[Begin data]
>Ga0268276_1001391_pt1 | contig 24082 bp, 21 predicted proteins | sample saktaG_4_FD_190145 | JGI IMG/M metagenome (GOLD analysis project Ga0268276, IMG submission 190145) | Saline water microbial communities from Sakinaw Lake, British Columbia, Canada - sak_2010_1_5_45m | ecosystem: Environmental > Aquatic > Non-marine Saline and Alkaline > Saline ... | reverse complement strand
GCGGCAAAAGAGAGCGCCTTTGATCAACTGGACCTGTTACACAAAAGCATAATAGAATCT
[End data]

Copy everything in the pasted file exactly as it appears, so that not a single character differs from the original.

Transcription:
>Ga0268276_1001391_pt1 | contig 24082 bp, 21 predicted proteins | sample saktaG_4_FD_190145 | JGI IMG/M metagenome (GOLD analysis project Ga0268276, IMG submission 190145) | Saline water microbial communities from Sakinaw Lake, British Columbia, Canada - sak_2010_1_5_45m | ecosystem: Environmental > Aquatic > Non-marine Saline and Alkaline > Saline ... | reverse complement strand
GCGGCAAAAGAGAGCGCCTTTGATCAACTGGACCTGTTACACAAAAGCATAATAGAATCT